Buencamino writes political commentary for Action for Economic Reforms. This article was published in Business Mirror September 17, 2007 edition, p. A10.
It’s about justice.
The Sandiganbayan ruled unanimously that former president Estrada was guilty beyond reasonable doubt. From a purely legal perspective, justice has been served.
But justice does not belong only to lawyers and courts. It belongs to the people too. They decide what is just or unjust. In that sense, there’s more to justice than what the law and the courts say.
In a case like Erap’s, the people, ultimately, are the judge and jury. And they are not limited by the rules of evidence and other legalities because they are guided by their “sense of justice.” It’s neither good nor bad, right nor wrong; it’s just the way it is.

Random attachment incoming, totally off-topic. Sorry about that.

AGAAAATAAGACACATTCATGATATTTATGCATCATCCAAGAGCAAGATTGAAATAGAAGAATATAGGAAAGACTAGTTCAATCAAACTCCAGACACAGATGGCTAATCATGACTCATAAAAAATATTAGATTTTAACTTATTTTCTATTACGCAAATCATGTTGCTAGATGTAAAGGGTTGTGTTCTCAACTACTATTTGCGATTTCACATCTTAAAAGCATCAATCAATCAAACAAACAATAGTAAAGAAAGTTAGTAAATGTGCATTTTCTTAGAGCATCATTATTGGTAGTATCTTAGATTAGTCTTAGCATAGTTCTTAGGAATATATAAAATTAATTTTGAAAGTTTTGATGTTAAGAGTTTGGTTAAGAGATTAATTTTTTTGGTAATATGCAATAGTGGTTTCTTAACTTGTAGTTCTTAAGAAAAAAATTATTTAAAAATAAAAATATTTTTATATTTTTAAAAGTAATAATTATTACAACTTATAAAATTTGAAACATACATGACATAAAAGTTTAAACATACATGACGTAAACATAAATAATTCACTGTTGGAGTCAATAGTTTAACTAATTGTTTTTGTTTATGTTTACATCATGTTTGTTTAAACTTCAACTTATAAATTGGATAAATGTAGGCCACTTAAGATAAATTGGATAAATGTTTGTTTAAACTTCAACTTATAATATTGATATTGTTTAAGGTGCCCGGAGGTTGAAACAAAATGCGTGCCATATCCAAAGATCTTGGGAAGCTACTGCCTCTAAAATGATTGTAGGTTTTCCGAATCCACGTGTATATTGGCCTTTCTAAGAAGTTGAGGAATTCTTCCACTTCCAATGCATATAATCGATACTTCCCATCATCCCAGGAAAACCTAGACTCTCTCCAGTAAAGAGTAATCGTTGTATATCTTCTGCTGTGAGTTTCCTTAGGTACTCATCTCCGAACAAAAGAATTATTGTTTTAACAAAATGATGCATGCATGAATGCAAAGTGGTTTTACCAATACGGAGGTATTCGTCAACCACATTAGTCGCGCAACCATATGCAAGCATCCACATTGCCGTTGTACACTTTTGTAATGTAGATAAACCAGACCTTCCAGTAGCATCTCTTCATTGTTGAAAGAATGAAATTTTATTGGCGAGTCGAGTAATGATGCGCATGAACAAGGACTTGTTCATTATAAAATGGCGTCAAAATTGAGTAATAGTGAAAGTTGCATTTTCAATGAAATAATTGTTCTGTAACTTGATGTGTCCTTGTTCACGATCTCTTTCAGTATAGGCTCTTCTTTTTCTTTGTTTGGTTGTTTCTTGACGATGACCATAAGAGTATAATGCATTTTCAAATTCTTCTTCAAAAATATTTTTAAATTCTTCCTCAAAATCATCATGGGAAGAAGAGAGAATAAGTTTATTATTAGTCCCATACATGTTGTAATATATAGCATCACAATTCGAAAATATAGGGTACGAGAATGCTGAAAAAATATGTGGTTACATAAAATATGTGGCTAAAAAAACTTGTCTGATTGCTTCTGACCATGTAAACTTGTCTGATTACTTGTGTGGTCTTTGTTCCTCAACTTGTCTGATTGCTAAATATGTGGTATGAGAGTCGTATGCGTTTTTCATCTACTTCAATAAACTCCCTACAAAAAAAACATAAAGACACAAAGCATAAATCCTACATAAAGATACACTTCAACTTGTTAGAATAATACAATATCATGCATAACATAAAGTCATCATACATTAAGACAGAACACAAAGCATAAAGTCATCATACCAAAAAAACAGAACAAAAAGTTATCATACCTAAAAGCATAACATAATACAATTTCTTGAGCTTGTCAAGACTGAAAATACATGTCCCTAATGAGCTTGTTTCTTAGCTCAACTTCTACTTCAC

It’s called the collective wisdom of the people.
People will only say justice has been served if they believe justice has been served. That means they asked themselves: “Was it prosecution or persecution?” “Were the scales of justice balanced or were they tilted?” “Was Lady Justice blind or blinded?”
The verdict on Erap should have put closure to the events that led to his downfall. But it did not because the trial and the verdict did not address the politics that was at the root of it all. It failed to transform a political issue into a judicial issue where one can say “Guilty! Case closed!”
Erap succeeded in portraying himself as an underdog. And that negated any chance that the public would accept the notion that no one is above the law.
It proved to the weak, rightly or wrongly, that the powerful can and will do what they please and get away with it, especially if they are with the right crowd.
It proved that the whole thing was about politics, not justice.
It did not restore the people’s faith in the judicial system or in the government as a whole. It fueled more cynicism because the public did not sense that justice was served.
A golden opportunity, to show that justice works in this country, was lost. And that’s exactly what shouldn’t have happened.